Milk farmers show that small can in fact be big
CONSCIENTIOUS visitors to India would often spot billboards sporting a hand-drawn cartoon of a girl in a polka-dot frock with blue hair and a ponytail.
The image would carry a clever catchphrase on a contemporary issue. The catchphrase would pack a punch, both subtle and sublime, through its play on words. The girl is affectionately known as “Amul Girl”, and is as popular and loved as the brand after which it has been named – Amul.
Amul, inspired from the Sanskrit word “Amulya”, which means priceless or precious, stands for “Anand Milk Producers Union Limited”, deriving its name from Anand, a city in the Gujarat province of India where it is based. The brand is owned by Gujarat Co-operative Milk Marketing Federation.
GCMMF, the apex organisation of dairy co-operatives in Gujarat is India’s largest food product organisation with an annual turnover of $4.5 billion (R656.7bn) and is jointly owned by around 3.6 million milk producers (read small farmers) in Gujarat with daily milk procurement to the tune of 18 million litres a day from more than 18 500 village milk co-operative societies covering 33 districts.
However, India’s largest exporter of dairy products had a humble beginning and a laborious conception. A few years before India’s independence in 1947, farmers in Kaira or Kheda, a district in Gujarat, were eking out a tough existence, as were their compatriots in other parts of the country.
The milk procurement and marketing system was controlled by contractors and middlemen which ensured hefty profit margi ns from the sale of milk to all but the farmers. The farmers, who were generally illiterate but not unwise, could see the entire system was geared against them.
They were constrained because of the lack of bargaining power, access to supply chains and marketing channels. Value addition by turning milk into milk products was an unviable proposition in view of a lack of proper storage.
A delegation of farmers went to Sardar Patel, the towering figure of India’s struggle for independence, one of the founding fathers of modern India and the man who is credited for ensuring the integration of 562 princely states into a unified, independent India. Sardar Patel advised them to combine their forces and market the milk through a co-operative society of their own. He prescribed self-reliance by setting up the co-operative’s own pasteurisation plant.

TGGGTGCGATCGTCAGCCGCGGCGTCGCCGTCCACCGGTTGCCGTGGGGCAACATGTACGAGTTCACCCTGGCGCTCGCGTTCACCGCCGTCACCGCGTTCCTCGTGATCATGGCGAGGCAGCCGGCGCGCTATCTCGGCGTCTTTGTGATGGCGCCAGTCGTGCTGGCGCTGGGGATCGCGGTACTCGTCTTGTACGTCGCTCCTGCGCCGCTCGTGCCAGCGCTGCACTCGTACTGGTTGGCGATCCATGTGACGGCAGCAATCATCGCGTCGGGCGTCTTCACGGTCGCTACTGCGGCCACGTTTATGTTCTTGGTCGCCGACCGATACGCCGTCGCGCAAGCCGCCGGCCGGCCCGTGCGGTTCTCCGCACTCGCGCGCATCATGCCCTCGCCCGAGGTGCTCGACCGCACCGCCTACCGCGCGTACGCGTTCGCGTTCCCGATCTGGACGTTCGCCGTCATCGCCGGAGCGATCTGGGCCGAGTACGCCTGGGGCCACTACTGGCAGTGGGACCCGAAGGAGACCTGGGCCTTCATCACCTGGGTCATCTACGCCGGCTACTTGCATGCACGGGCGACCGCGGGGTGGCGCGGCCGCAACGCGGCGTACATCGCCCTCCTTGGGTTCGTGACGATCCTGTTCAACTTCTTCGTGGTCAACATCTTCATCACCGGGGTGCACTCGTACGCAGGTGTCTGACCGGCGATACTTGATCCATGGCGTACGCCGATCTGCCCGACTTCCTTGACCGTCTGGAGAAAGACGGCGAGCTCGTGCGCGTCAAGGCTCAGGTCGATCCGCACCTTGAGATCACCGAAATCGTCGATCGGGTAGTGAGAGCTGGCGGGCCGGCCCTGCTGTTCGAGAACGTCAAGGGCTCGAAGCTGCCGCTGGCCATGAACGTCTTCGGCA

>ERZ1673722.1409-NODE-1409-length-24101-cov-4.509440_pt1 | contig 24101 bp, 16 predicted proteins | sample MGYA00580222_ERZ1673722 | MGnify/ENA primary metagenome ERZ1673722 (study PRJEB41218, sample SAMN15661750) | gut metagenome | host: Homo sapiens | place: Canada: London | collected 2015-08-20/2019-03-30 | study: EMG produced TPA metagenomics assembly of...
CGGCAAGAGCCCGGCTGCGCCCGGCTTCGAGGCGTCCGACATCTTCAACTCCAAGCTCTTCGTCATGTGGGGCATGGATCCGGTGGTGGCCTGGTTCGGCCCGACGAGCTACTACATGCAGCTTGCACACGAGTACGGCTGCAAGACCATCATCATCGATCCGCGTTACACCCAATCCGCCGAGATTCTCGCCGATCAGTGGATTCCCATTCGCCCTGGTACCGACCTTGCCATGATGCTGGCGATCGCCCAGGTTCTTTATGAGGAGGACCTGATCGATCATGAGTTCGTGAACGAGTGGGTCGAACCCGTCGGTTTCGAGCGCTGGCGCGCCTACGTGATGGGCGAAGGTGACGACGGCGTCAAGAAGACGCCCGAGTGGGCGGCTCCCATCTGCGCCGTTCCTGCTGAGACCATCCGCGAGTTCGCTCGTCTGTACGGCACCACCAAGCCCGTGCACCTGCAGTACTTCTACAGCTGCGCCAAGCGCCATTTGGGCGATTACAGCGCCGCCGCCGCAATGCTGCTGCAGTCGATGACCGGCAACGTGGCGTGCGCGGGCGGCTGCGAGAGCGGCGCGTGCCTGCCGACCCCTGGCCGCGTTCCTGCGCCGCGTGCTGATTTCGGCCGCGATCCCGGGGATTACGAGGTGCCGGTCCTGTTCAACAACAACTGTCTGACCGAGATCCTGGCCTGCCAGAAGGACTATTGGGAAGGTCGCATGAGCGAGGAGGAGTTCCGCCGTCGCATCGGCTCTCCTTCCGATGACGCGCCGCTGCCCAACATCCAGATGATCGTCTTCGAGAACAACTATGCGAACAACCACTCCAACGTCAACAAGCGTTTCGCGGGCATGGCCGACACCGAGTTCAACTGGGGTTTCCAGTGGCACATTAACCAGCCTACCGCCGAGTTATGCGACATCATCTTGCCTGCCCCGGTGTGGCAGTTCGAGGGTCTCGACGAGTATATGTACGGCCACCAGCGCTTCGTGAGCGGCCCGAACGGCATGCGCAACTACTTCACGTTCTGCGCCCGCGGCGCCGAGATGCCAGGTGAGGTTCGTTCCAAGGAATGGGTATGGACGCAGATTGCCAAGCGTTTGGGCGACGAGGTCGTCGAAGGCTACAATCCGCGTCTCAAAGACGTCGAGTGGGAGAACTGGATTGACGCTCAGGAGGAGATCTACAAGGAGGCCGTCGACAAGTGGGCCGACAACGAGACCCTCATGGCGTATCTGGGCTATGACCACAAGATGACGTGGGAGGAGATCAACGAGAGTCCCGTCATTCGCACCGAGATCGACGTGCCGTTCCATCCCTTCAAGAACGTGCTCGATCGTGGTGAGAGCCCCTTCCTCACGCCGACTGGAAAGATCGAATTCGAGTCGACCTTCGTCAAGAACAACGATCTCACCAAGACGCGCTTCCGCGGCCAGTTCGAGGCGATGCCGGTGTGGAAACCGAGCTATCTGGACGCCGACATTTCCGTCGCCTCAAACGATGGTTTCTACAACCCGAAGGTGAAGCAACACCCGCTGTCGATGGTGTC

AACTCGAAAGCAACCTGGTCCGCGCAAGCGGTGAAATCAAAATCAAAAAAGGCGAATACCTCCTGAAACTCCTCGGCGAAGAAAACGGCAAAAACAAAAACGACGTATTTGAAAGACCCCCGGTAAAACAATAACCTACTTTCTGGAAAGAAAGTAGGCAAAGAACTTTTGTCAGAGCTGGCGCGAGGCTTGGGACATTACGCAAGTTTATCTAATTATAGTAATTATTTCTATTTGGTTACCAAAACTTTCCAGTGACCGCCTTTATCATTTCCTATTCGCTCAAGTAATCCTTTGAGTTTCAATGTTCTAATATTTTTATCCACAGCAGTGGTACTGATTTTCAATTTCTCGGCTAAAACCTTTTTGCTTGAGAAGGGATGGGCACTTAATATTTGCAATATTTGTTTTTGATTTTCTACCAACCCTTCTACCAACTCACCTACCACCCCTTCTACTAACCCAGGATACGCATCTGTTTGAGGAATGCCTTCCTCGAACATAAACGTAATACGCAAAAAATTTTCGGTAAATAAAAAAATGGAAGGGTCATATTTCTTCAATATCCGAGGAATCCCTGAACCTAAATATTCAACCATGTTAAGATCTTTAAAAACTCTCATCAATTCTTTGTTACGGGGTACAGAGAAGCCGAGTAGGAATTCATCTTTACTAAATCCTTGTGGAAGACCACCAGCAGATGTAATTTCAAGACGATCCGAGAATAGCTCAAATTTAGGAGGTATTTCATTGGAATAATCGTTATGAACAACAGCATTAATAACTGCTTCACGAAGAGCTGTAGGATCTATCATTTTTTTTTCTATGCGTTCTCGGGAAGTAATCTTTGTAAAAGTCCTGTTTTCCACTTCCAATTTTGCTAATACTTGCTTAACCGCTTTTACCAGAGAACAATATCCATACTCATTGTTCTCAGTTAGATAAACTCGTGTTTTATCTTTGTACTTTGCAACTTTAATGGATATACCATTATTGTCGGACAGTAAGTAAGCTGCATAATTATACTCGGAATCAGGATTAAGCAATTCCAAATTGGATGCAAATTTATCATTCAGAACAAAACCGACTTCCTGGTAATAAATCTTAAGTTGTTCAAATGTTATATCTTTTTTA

He advised that should permission by the colonial government for setting up such a co-operative be rejected, they could go on a strike and refuse to sell milk to the contractors and middlemen.
An avid disciple of Mahatma Gandhi, Sardar Patel was drawing a leaf from the tried and tested methodologies perfected over the course of struggle of independence in the last several decades.
Morarji Desai, Sardar Patel’s trusted lieutenant and a fellow Gandhian, was deputed to Kheda to steer the efforts in organising the milk co-operative. In a meeting in January 1946, it was decided to organise milk producers’ co-operative societies in each village of the Kaira district in order to collect milk from their member farmers. All the milk societies would join into a union which would own milkprocessing facilities.
Expectedly, the colonial government turned down the demand resulting in a milk strike by the farmers. The combined might of the small farmers forced the hand of the powerful colonial government; Kaira District Co-operative Milk Producers’ Union Limited, Anand, was registered in December, 1946, unleashing the co-operative movement in a soon to be independent India. From just a handful of farmers producing about 250 litres a day, the movement grew to 432 farmers producing 5 000 litres a day in 1948.
Enter Dr Verghese Kurien, a young dairy engineer who joined Amul in 1949. Earning the sobriquet of “the milkman of India” in years to come, the charismatic Kurien led Amul into an awe-inspiring movement with the power to change the rural landscape through the wonder of co-operatives.
Jawaharlal Nehru, India’s first prime minister inaugurated the first factory in October, 1955.
In 1964, the then prime minister Lal Bahadur Shastri, during his visit to inaugurate Amul’s cattle-feed plant, expressed his desire to Dr Kurien to replicate the Amul model throughout India. Thus, was born the National Dairy Development Board with its office at Anand and Kurien as the founder chairperson.
The board subsequently conceptualised and led a transformative dairy development programme in India popularly known as “Operation Flood” or “White Revolution”. The programme, stands to be the largest dairy development programme drawn in the world, positioning India as the largest milk-producing nation in the world.
There has been no looking back since then and the product portfolio covers the entire spectrum. In a cradle-to-grave arrangement, Amul offers end-to-end services to farmers through cattle feed, supply chains, veterinary services, cattle breed improvements and so on.
Amul proves that small is big and a bottom-up approach can do wonders. The famed Amul model of dairy development is a three-tiered structure with the dairy co-operative societies at village level federated under a milk union at the district level and a federation of member unions at state level.
A truly reverse-pyramid in operation, delivering handsome returns to the stakeholders.
Amul’s popular brand slogan is “Amul: the taste of India”. It could very well be called “Amul: the story of India”.
Shukla is the Indian consul-general in Cape Town
Mokapela is a senior lecturer in the Department of Xhosa at the University of Western Cape.